A thesis statement is a sentence (or sentences) that expresses the main ideas of your paper and answers the question or questions posed by your paper. It offers your readers a quick and easy-to-follow summary of what the paper will be discussing and what you as a writer are setting out to tell them. The kind of thesis that your paper will have will depend on the purpose of your writing.
General Thesis Statement Tips
- A thesis statement generally consists of two parts: your topic, and then the analysis, explanation(s), or assertion(s) that you're making about the topic. The kind of thesis statement you write will depend on what kind of paper you're writing.
- In some kinds of writing, such as narratives or descriptions, a thesis statement is less important, but you may still want to provide some kind of statement in your first paragraph that helps to guide your reader through your paper.
- A thesis statement is a very specific statement -- it should cover only what you want to discuss in your paper, and be supported with specific evidence. The scope of your paper will be determined by the length of your paper and any other requirements that might be in place.
- Generally, a thesis statement appears at the end of the first paragraph of an essay, so that readers will have a clear idea of what to expect as they read.
- You can think of your thesis as a map or a guide both for yourself and your audience, so it might be helpful to draw a chart or picture of your ideas and how they're connected to help you get started.
- As you write and revise your paper, it's okay to change your thesis statement – sometimes you don't discover what you really want to say about a topic until you've started (or finished) writing. Just make sure that your final thesis statement accurately shows what will happen in your paper.
Analytical Thesis Statements
In an analytical paper, you are breaking down an issue or an idea into its component parts, evaluating the issue or idea, and presenting this breakdown and evaluation to your audience. An analytical thesis statement will explain what you are analyzing, the parts of your analysis, and the order in which you will be presenting your analysis.
Example: An analysis of barn owl flight behavior reveals two kinds of flight patterns: patterns related to hunting prey and patterns related to courtship.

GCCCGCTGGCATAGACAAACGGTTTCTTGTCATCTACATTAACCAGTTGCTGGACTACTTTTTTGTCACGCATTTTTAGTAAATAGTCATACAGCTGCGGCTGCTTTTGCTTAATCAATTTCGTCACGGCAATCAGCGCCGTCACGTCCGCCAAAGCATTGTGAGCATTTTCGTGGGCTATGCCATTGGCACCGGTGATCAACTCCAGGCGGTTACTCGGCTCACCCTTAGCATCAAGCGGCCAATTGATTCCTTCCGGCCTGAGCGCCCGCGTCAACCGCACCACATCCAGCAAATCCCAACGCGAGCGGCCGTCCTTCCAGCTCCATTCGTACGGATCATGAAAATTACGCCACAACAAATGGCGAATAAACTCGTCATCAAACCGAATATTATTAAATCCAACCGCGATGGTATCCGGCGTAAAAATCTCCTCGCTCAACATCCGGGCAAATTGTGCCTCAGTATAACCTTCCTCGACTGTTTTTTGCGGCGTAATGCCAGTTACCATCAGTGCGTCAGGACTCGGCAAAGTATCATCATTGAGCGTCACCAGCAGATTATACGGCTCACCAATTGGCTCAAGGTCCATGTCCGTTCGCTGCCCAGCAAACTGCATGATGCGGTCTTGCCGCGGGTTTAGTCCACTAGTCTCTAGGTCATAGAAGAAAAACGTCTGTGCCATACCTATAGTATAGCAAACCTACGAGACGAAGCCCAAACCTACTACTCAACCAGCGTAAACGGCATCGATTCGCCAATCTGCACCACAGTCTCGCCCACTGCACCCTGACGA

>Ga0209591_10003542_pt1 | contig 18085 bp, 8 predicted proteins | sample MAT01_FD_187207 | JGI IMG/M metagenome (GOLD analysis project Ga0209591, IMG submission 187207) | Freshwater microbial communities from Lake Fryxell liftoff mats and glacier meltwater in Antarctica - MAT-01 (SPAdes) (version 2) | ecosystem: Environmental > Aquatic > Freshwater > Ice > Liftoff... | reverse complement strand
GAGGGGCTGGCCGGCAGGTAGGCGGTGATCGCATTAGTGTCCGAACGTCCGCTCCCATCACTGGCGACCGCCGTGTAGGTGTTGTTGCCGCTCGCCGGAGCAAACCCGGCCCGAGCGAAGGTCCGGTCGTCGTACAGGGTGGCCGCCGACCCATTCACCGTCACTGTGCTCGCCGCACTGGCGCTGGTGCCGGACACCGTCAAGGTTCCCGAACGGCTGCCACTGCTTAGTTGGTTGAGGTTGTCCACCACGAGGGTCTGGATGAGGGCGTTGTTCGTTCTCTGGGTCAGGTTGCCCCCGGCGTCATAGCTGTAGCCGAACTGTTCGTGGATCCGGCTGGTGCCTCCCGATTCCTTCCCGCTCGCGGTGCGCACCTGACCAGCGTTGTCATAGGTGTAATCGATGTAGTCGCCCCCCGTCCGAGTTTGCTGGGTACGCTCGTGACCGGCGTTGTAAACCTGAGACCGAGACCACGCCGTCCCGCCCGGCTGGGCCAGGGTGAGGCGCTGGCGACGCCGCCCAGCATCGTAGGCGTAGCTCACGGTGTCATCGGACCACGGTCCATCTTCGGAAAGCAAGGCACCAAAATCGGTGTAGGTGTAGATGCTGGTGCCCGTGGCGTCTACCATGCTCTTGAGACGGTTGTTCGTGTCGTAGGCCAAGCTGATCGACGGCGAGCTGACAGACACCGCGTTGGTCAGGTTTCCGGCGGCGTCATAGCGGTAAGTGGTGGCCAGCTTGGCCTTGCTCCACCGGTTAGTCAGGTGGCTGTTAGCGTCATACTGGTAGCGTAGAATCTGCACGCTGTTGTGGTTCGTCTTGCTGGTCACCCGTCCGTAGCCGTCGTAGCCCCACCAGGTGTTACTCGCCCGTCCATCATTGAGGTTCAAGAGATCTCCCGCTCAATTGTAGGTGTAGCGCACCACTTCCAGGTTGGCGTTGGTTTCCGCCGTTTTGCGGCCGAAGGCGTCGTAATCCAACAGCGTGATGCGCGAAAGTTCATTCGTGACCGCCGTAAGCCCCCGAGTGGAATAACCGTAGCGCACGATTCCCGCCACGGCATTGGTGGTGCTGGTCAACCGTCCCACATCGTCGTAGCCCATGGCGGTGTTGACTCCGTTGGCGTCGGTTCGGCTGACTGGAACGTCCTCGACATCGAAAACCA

A reader who encountered that thesis in a paper would expect an explanation of the analysis of barn owl flight behavior, and then an explanation of the two kinds of flight patterns.
Questions to ask yourself when writing an analytical thesis statement:
- What did I analyze?
- What did I discover in my analysis?
- How can I categorize my discoveries?
- In what order should I present my discoveries?
Expository (Explanatory) Thesis Statements
In an expository paper, you are explaining something to your audience. An expository thesis statement will tell your audience:
- what you are going to explain to them
- the categories you are using to organize your explanation
- the order in which you will be presenting your categories
Example: The lifestyles of barn owls include hunting for insects and animals, building nests, and raising their young.
A reader who encountered that thesis would expect the paper to explain how barn owls hunt for insects, build nests, and raise young.
Questions to ask yourself when writing an expository thesis statement:
- What am I trying to explain?
- How can I categorize my explanation into different parts?
- In what order should I present the different parts of my explanation?
Argumentative Thesis Statements
In an argumentative paper, you are making a claim about a topic and justifying this claim with reasons and evidence. This claim could be an opinion, a policy proposal, an evaluation, a cause-and-effect statement, or an interpretation. However, this claim must be a statement that people could possibly disagree with, because the goal of your paper is to convince your audience that your claim is true based on your presentation of your reasons and evidence. An argumentative thesis statement will tell your audience:
- your claim or assertion
- the reasons/evidence that support this claim
- the order in which you will be presenting your reasons and evidence
Example: Barn owls' nests should not be eliminated from barns because barn owls help farmers by eliminating insect and rodent pests.
A reader who encountered this thesis would expect to be presented with an argument and evidence that farmers should not get rid of barn owls when they find them nesting in their barns.
Questions to ask yourself when writing an argumentative thesis statement:
- What is my claim or assertion?
- What are the reasons I have to support my claim or assertion?
- In what order should I present my reasons?
* Remember that a good thesis statement in any type of paper takes a stand and is specific. Avoid vague language or simply stating an obvious fact. For example, you would not want your thesis to be: "Barn owls live in barns."
Courtesy of Purdue Online Writing Lab (OWL), http://owl.english.purdue.edu.
Last updated: October 2005